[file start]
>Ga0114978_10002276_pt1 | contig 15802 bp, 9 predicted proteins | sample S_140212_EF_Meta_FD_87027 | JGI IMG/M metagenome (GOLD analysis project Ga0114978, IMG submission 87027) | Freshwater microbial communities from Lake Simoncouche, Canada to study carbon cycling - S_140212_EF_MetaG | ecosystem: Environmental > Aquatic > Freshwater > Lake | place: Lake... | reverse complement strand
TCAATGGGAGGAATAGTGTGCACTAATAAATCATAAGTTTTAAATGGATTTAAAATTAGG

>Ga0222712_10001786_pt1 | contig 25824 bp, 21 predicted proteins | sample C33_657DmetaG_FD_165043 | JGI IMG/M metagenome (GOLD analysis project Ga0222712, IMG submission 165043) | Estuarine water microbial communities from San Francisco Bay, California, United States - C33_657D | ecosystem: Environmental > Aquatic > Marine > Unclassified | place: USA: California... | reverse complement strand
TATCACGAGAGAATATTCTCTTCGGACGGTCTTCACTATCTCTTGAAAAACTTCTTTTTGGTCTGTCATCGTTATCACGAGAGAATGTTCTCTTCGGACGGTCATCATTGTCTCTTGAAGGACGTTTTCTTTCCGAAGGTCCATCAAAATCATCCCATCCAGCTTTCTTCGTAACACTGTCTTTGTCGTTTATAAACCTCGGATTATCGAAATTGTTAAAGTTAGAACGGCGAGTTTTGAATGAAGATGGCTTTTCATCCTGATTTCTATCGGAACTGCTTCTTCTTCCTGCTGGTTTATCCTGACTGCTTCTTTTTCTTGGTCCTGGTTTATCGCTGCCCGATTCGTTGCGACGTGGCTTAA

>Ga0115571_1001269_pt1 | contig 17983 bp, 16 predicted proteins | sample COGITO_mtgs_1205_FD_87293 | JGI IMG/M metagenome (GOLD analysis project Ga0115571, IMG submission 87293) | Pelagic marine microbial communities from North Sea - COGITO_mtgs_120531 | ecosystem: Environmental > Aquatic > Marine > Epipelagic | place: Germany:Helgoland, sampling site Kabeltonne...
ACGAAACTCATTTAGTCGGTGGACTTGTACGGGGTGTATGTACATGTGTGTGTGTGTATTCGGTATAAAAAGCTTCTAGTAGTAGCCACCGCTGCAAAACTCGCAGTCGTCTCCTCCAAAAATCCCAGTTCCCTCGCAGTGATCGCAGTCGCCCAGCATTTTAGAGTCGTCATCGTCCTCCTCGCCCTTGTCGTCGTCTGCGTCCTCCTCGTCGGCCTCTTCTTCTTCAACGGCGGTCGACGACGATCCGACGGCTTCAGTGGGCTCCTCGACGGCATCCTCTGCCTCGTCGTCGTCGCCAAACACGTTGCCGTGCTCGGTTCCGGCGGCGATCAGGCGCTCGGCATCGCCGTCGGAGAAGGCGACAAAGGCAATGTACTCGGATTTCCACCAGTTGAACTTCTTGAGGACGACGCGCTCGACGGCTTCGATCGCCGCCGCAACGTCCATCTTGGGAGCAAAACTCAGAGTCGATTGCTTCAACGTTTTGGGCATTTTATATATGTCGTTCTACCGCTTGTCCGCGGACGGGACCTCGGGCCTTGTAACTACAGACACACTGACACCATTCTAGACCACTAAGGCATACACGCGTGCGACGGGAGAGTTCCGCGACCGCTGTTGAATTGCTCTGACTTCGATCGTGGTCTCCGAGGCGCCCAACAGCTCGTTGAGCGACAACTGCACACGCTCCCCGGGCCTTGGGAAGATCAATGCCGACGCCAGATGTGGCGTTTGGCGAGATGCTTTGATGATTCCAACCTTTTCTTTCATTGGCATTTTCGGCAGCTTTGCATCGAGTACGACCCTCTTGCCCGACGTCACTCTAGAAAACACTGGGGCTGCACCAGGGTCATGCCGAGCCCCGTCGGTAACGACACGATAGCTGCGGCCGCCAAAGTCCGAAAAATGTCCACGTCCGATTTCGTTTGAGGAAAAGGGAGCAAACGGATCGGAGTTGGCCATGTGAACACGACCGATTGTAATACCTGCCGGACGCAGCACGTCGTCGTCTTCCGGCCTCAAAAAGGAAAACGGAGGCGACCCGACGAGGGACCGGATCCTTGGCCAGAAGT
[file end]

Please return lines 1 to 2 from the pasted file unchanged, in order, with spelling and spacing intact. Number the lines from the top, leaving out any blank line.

>Ga0114978_10002276_pt1 | contig 15802 bp, 9 predicted proteins | sample S_140212_EF_Meta_FD_87027 | JGI IMG/M metagenome (GOLD analysis project Ga0114978, IMG submission 87027) | Freshwater microbial communities from Lake Simoncouche, Canada to study carbon cycling - S_140212_EF_MetaG | ecosystem: Environmental > Aquatic > Freshwater > Lake | place: Lake... | reverse complement strand
TCAATGGGAGGAATAGTGTGCACTAATAAATCATAAGTTTTAAATGGATTTAAAATTAGG